Fat haters are comprised of two specific types. The first is toxic, sociopathic, and evil. These people are either outwardly evil, or they are sly about it and masquerade as normal. Make no mistake, though -- they are sick. What’s scary is that the majority of them usually choose to hide it, because they know their thoughts aren’t socially acceptable. You can be walking past them on the street and they may even smile at you; or you may know them, and they pretend to like you … but inwardly, they are thinking these thoughts. That is truly creepy.  

The second type is simply ignorant. They are uneducated, immature, and stupid … but not hopeless. They are possibly redeemable, and have some semblance of a conscience.

Keep that in mind as you read. The comments are verbatim; I have not changed any wording, spelling, punctuation, etc. I have separated the comments into the group types.


There some fatties on my friend list who think there hot, think their effin cute, think there best to anyone .. but in fact there just a dumb shitz to me really.

... the so-called "BBW", whatever that denial soaked coverup acronym really means, who are exponentially bitchier than the good looking women you could actually carry in your arms without the need of hydraulic equipment.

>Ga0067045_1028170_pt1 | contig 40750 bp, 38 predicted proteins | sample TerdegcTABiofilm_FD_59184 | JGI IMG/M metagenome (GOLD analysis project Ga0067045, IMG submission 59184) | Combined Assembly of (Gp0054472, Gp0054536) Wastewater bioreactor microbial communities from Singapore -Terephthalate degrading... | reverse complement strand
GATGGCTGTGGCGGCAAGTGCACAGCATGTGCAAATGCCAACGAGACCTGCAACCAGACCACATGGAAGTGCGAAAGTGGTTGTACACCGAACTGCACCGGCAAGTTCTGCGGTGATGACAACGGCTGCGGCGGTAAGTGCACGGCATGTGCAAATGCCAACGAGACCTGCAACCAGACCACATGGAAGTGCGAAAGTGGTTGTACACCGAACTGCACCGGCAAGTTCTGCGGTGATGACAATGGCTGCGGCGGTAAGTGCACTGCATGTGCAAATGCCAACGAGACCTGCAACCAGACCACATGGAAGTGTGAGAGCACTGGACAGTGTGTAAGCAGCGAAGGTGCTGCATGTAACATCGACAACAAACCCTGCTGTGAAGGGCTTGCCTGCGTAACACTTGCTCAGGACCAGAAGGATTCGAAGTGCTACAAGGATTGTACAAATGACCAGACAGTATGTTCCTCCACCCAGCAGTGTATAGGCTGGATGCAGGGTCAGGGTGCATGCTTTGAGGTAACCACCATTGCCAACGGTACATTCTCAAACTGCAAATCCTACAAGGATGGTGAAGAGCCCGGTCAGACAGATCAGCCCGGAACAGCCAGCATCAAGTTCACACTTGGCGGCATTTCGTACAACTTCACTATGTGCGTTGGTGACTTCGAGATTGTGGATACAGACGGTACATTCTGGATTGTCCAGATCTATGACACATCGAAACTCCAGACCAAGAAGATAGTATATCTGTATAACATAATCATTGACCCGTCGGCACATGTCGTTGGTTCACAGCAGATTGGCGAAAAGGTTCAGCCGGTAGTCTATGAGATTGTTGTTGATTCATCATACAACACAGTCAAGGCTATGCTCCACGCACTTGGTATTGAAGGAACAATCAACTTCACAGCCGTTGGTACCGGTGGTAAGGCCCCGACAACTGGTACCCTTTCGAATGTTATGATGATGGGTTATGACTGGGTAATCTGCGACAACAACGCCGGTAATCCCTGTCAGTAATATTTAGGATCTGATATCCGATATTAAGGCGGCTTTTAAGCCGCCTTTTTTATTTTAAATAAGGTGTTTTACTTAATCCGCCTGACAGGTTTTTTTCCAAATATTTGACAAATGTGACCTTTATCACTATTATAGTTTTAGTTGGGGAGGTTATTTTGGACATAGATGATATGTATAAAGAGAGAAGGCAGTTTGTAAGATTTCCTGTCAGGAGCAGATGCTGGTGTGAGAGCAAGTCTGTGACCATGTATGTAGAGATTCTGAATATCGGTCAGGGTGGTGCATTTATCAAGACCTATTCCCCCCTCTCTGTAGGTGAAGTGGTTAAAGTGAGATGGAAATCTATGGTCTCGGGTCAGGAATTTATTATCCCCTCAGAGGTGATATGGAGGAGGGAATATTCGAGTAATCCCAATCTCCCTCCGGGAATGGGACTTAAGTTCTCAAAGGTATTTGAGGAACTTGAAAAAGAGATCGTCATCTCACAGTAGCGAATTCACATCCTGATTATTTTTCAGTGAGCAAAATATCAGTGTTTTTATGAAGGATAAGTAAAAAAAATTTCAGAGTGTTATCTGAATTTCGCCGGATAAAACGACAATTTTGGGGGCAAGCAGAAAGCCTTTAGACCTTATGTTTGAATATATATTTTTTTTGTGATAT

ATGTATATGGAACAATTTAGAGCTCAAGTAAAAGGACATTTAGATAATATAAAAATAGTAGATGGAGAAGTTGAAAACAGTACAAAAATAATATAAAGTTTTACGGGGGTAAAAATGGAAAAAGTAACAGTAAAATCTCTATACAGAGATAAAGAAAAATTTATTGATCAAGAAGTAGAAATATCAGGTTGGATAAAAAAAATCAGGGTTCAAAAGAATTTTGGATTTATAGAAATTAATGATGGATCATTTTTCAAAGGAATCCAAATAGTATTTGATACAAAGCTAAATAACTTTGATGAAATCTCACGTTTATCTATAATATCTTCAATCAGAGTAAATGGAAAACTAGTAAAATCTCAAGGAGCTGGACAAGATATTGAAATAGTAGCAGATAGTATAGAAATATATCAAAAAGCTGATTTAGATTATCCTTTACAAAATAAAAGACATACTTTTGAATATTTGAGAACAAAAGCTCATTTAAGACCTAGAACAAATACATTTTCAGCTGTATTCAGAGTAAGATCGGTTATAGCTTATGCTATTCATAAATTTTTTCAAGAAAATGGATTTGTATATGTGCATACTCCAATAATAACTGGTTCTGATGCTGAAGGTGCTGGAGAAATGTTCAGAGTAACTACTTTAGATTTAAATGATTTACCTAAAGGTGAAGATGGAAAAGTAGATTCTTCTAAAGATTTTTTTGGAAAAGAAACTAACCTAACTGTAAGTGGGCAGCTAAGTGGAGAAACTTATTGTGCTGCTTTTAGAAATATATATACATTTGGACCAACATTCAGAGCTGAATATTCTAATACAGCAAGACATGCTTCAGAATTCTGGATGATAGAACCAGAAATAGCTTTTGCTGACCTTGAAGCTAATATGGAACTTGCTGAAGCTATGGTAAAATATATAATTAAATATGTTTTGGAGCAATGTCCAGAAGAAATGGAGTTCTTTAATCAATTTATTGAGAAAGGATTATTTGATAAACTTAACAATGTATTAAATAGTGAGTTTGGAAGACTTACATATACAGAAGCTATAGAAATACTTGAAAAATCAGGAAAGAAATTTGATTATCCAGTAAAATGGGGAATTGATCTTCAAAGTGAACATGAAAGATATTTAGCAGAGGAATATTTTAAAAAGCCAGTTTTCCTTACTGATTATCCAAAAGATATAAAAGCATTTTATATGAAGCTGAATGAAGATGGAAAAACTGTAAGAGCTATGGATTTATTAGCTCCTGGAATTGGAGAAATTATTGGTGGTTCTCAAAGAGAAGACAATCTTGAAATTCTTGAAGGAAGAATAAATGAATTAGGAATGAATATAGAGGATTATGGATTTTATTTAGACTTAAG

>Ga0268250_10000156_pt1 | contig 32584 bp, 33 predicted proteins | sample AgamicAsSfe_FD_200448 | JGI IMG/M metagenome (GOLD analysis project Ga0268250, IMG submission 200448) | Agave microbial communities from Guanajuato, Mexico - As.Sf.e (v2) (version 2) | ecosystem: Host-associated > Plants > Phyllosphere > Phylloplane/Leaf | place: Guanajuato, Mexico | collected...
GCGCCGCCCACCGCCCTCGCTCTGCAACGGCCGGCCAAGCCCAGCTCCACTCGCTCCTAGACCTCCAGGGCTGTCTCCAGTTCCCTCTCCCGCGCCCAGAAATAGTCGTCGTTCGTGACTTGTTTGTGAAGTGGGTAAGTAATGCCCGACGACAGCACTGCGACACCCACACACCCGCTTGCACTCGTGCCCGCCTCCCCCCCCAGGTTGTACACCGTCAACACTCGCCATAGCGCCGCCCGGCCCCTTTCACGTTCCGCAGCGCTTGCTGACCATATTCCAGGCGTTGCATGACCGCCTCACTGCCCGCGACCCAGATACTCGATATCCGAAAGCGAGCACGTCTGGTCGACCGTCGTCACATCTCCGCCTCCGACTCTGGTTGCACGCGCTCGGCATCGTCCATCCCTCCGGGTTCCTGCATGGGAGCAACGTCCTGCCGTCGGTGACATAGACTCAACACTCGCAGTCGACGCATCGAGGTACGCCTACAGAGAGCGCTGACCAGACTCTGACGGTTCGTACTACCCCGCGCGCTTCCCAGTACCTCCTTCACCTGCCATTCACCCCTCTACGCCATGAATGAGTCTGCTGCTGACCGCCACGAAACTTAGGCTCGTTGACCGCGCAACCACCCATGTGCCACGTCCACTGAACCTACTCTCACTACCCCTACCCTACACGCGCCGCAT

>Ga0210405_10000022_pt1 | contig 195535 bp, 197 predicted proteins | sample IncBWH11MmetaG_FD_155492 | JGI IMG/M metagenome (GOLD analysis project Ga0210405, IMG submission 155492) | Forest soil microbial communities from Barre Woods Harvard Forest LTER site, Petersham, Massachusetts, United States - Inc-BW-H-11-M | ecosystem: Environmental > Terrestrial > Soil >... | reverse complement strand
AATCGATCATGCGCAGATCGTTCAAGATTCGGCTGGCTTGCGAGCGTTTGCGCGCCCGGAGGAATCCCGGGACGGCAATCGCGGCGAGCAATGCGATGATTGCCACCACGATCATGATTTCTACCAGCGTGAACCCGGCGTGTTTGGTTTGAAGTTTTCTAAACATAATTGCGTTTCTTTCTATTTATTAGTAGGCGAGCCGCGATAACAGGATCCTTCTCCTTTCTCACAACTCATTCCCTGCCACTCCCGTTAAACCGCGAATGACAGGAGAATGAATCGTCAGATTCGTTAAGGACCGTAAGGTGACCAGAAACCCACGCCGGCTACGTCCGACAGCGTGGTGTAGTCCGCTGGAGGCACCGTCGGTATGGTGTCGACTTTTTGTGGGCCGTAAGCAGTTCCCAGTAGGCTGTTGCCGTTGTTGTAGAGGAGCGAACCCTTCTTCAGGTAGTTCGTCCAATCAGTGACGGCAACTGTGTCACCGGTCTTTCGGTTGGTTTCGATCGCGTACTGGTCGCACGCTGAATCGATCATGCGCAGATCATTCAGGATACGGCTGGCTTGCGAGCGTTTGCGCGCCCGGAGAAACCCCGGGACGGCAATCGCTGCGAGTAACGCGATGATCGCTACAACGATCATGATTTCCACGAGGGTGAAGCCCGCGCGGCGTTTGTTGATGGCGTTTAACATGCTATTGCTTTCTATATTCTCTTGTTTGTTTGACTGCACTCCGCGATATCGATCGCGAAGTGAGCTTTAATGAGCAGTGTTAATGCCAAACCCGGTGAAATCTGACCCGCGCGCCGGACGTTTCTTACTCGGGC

It makes me wonder how many of you angry whiners are actually fat asses. People post things like they want to wipe out countries and all the people in them and those get left on. But anything about fat people gets flagged. Maybe if you fat fucks got off your lazy asses and lost some weight you wouldn't be so bitter. What ever happened to the notion that fat people are supposed to be jolly? Fat bastards!

Fat people make life harder for people who are relatively fit and choose not to be gluttonous pigs. Yes, that’s right, I said it. I am 5’9” and weigh 170 pounds. In other words, I’m “anorexic” compared to the bovine behemoths that are grazing all over America. … In the grocery store, fat ass has to use a motorized cart to load up on junk food that will increase her gargantuan girth! Then she complains the cart is too small. Waa Waa! Hey Blubber Butt! Stop eating so much crap and ‘gulp’ actually walk around. … Just don’t bump into me, or get too close. I don’t want any of the moons orbiting your equator waist to hit me!

I have always been repulsed by fat women. I find them disgusting: their absurd sideways waddle, their absence of body contour – breasts, lap, buttocks, shoulders, jaw lines, cheekbones, everything, everything I like to see in a woman, obscured in an avalanche of flesh … How dare they impose that body on the rest of us?

I hate you fat women. Move to the Middle East, meet a sex-starved turbin head, and have more disgusting fat babies. I hope Bush blows you all up!

My opinion is that fat women are disgusting. .. Its wrong. They complain about being fat yet cant control what they shove in their pie holes. It’s a lack of character, lack of control, lack of self respect. … Personally I do not like mounds of fat and rolls on a woman, but the huge fleshy tits are fantastic. And before any of you think I discriminate against fat women … of course I do. I exercise and make the effort to stay healthy. There is no excuse for them.